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Dietary patterns and risk of elevated C-reactive protein concentrations 12 years later

  • Chantal Julia (a1) (a2), Nathalie Meunier (a3), Mathilde Touvier (a1), Namanjeet Ahluwalia (a1), Vincent Sapin (a4), Isabelle Papet (a3) (a5), Noël Cano (a3), Serge Hercberg (a1) (a2), Pilar Galan (a1) and Emmanuelle Kesse-Guyot (a1)...


Inflammation mediates several chronic diseases. Micronutrients can act on inflammation, either through modulating cytokine production or by scavenging by-products of activated white cells. Identifying dietary patterns (DP) reflecting these mechanisms and relating them to inflammation is of interest. The objective of the study was to identify DP specifically associated with intakes of nutrients potentially involved in inflammatory processes in a middle-aged population and investigate long-term associations between these DP and C-reactive protein (CRP) status assessed several years later. Subjects included in the Supplementation in Vitamins and Mineral Antioxidants 2 cohort study, having available data on dietary assessment carried out in 1994–5 and CRP measurement in 2007–9, were included in the analysis. DP were extracted with reduced rank regression (RRR), using antioxidant micronutrients and PUFA as response variables. Associations between CRP measurements >3 mg/l and extracted DP were then examined with logistic regression models providing OR and 95 % CI. A total of 2031 subjects (53·2 % women, mean follow-up duration: 12·5 years) were included in the analyses. Of the four extracted DP, a DP with high loading values of vegetables and vegetable oils, leading to high intakes of antioxidant micronutrients and essential fatty acids, was significantly and negatively associated with risk of elevated CRP (OR 0·88; 95 % CI 0·78, 0·98). Conversely, a DP reflecting a high n-6:n-3 fatty acid intake ratio was positively and significantly associated with elevated CRP (adjusted OR 1·15; 95 % CI 1·00, 1·32). DP extracted with RRR provide support for further exploration of relationships between dietary behaviour and inflammation.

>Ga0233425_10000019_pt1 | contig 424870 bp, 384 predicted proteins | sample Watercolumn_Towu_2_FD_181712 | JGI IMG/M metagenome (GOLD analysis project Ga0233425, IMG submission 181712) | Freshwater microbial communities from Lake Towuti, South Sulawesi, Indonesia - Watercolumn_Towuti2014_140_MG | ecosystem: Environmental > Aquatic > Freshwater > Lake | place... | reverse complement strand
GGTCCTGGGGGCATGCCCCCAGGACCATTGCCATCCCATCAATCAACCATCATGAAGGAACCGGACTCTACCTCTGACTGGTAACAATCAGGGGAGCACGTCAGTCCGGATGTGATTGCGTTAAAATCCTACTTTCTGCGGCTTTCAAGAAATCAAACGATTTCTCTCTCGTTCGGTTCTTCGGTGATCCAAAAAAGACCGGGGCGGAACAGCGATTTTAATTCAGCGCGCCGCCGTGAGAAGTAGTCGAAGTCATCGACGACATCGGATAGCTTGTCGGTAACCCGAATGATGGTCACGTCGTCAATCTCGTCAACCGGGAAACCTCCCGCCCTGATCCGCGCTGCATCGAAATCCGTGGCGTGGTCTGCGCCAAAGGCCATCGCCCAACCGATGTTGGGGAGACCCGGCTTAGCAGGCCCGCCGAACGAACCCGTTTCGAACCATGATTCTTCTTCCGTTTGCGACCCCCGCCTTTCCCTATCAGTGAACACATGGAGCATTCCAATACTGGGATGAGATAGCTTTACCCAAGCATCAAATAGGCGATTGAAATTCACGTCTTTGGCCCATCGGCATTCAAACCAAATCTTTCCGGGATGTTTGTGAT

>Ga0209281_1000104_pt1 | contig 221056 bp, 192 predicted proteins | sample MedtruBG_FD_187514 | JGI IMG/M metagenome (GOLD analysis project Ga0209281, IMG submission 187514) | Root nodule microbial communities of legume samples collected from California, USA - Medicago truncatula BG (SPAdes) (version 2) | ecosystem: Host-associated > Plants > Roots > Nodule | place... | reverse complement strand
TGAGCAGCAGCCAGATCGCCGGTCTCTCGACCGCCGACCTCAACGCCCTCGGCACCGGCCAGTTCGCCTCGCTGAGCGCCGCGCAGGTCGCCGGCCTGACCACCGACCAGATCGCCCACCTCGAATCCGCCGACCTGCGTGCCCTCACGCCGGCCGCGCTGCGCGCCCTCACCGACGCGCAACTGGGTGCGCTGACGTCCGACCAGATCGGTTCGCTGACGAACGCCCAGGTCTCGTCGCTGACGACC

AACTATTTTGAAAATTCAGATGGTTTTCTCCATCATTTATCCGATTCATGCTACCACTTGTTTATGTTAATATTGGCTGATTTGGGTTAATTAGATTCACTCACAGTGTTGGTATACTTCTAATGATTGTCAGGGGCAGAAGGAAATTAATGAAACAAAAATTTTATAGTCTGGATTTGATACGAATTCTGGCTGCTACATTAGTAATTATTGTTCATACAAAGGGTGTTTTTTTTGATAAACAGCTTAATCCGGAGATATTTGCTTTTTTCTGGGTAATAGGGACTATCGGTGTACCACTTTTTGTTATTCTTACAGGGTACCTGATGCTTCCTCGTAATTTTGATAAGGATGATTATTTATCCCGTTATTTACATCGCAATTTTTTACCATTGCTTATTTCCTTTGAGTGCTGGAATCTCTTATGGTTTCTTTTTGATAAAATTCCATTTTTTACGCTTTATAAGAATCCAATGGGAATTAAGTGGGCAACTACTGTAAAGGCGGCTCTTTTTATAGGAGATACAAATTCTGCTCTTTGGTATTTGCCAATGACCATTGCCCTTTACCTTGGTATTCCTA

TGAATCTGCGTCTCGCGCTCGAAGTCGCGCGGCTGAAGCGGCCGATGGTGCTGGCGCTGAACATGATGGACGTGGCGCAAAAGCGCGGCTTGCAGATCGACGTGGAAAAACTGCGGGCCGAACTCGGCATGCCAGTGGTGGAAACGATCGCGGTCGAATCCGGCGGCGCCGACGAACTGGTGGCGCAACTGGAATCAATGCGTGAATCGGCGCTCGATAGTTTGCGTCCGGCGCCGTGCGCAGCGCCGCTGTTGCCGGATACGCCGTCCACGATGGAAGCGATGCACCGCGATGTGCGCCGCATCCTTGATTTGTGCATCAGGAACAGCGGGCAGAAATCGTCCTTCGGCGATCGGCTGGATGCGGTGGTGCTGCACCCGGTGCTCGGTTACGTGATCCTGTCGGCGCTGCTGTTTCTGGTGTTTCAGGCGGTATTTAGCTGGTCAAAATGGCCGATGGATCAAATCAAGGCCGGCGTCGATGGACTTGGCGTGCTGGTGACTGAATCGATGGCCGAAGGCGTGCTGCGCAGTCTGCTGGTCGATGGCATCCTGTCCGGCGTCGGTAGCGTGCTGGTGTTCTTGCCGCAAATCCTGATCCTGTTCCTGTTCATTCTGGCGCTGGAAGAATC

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Corresponding author

*Corresponding author: C. Julia, fax +33 148 388 931, email


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